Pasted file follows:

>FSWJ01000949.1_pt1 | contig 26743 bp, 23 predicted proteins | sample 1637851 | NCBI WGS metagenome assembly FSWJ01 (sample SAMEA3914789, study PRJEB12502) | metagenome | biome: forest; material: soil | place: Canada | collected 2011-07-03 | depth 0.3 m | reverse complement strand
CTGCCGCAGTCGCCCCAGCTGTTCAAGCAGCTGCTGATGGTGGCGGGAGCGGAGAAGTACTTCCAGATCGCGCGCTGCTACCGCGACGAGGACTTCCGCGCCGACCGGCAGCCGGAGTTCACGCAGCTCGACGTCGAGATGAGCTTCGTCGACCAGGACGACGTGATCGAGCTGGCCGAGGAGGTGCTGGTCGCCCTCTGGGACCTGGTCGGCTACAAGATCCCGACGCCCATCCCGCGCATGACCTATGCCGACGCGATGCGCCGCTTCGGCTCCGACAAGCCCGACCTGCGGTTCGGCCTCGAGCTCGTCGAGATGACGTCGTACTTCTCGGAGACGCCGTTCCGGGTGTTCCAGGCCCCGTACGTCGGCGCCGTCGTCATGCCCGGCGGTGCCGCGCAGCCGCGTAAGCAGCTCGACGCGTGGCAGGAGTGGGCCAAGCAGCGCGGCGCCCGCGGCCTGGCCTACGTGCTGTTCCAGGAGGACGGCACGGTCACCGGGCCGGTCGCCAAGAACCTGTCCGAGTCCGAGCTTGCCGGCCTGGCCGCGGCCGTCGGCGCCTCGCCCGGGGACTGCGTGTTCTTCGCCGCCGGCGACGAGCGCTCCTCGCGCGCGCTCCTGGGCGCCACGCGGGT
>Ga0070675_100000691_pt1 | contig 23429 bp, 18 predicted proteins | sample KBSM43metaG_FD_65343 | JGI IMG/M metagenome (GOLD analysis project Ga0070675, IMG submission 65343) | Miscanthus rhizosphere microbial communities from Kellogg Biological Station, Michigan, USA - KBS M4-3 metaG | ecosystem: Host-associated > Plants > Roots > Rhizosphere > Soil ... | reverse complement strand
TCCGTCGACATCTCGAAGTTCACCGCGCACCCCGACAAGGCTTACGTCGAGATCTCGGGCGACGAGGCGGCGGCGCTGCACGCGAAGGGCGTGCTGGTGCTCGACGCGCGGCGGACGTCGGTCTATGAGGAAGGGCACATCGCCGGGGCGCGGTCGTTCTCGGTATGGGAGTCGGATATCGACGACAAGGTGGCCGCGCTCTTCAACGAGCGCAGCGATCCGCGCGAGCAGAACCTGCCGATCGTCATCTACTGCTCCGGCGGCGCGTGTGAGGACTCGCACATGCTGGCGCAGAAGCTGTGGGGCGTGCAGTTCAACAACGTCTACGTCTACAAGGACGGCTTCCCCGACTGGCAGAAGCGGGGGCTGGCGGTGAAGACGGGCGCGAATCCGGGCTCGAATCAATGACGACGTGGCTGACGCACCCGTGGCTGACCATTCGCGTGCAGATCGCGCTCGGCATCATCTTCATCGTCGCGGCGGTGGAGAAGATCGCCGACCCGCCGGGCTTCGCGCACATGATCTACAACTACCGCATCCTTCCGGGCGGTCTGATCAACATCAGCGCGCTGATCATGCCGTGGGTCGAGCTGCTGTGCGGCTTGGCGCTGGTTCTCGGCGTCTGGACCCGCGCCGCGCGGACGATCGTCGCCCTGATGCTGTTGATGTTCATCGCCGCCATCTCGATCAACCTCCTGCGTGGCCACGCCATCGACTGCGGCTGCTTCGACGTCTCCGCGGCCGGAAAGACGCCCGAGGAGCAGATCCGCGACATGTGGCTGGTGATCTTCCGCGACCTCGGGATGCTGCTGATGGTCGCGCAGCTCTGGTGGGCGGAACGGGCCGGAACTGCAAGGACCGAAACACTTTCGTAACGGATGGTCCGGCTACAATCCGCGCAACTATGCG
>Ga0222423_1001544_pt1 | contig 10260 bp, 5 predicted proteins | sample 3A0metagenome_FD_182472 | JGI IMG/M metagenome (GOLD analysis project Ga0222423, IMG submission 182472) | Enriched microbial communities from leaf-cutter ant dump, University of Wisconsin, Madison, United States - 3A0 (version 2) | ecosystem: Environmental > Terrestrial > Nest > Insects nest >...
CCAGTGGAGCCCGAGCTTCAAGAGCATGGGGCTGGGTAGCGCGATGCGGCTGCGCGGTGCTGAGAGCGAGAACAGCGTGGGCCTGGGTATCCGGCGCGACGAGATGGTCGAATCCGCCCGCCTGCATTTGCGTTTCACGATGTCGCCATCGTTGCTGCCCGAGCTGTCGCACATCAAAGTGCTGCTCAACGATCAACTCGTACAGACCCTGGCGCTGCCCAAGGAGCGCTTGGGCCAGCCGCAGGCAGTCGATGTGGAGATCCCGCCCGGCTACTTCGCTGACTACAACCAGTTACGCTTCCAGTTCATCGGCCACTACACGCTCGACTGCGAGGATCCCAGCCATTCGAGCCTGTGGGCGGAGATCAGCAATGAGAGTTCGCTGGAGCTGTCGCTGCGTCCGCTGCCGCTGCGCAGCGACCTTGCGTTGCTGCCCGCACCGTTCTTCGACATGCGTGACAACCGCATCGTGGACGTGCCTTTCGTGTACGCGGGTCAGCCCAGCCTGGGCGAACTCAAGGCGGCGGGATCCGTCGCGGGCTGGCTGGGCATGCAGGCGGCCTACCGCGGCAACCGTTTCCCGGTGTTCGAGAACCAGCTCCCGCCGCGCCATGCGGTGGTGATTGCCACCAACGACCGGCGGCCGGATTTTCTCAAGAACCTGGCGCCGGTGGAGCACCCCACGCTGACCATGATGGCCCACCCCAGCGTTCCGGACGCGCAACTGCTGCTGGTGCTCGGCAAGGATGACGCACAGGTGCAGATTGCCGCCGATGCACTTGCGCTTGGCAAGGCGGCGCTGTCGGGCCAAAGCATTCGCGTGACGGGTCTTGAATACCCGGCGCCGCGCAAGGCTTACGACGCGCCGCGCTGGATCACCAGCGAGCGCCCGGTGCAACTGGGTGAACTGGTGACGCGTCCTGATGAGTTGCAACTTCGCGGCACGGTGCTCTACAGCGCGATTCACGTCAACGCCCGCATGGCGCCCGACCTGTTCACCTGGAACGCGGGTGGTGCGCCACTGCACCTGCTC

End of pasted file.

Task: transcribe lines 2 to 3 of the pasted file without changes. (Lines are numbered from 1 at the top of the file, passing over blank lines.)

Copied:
CTGCCGCAGTCGCCCCAGCTGTTCAAGCAGCTGCTGATGGTGGCGGGAGCGGAGAAGTACTTCCAGATCGCGCGCTGCTACCGCGACGAGGACTTCCGCGCCGACCGGCAGCCGGAGTTCACGCAGCTCGACGTCGAGATGAGCTTCGTCGACCAGGACGACGTGATCGAGCTGGCCGAGGAGGTGCTGGTCGCCCTCTGGGACCTGGTCGGCTACAAGATCCCGACGCCCATCCCGCGCATGACCTATGCCGACGCGATGCGCCGCTTCGGCTCCGACAAGCCCGACCTGCGGTTCGGCCTCGAGCTCGTCGAGATGACGTCGTACTTCTCGGAGACGCCGTTCCGGGTGTTCCAGGCCCCGTACGTCGGCGCCGTCGTCATGCCCGGCGGTGCCGCGCAGCCGCGTAAGCAGCTCGACGCGTGGCAGGAGTGGGCCAAGCAGCGCGGCGCCCGCGGCCTGGCCTACGTGCTGTTCCAGGAGGACGGCACGGTCACCGGGCCGGTCGCCAAGAACCTGTCCGAGTCCGAGCTTGCCGGCCTGGCCGCGGCCGTCGGCGCCTCGCCCGGGGACTGCGTGTTCTTCGCCGCCGGCGACGAGCGCTCCTCGCGCGCGCTCCTGGGCGCCACGCGGGT
>Ga0070675_100000691_pt1 | contig 23429 bp, 18 predicted proteins | sample KBSM43metaG_FD_65343 | JGI IMG/M metagenome (GOLD analysis project Ga0070675, IMG submission 65343) | Miscanthus rhizosphere microbial communities from Kellogg Biological Station, Michigan, USA - KBS M4-3 metaG | ecosystem: Host-associated > Plants > Roots > Rhizosphere > Soil ... | reverse complement strand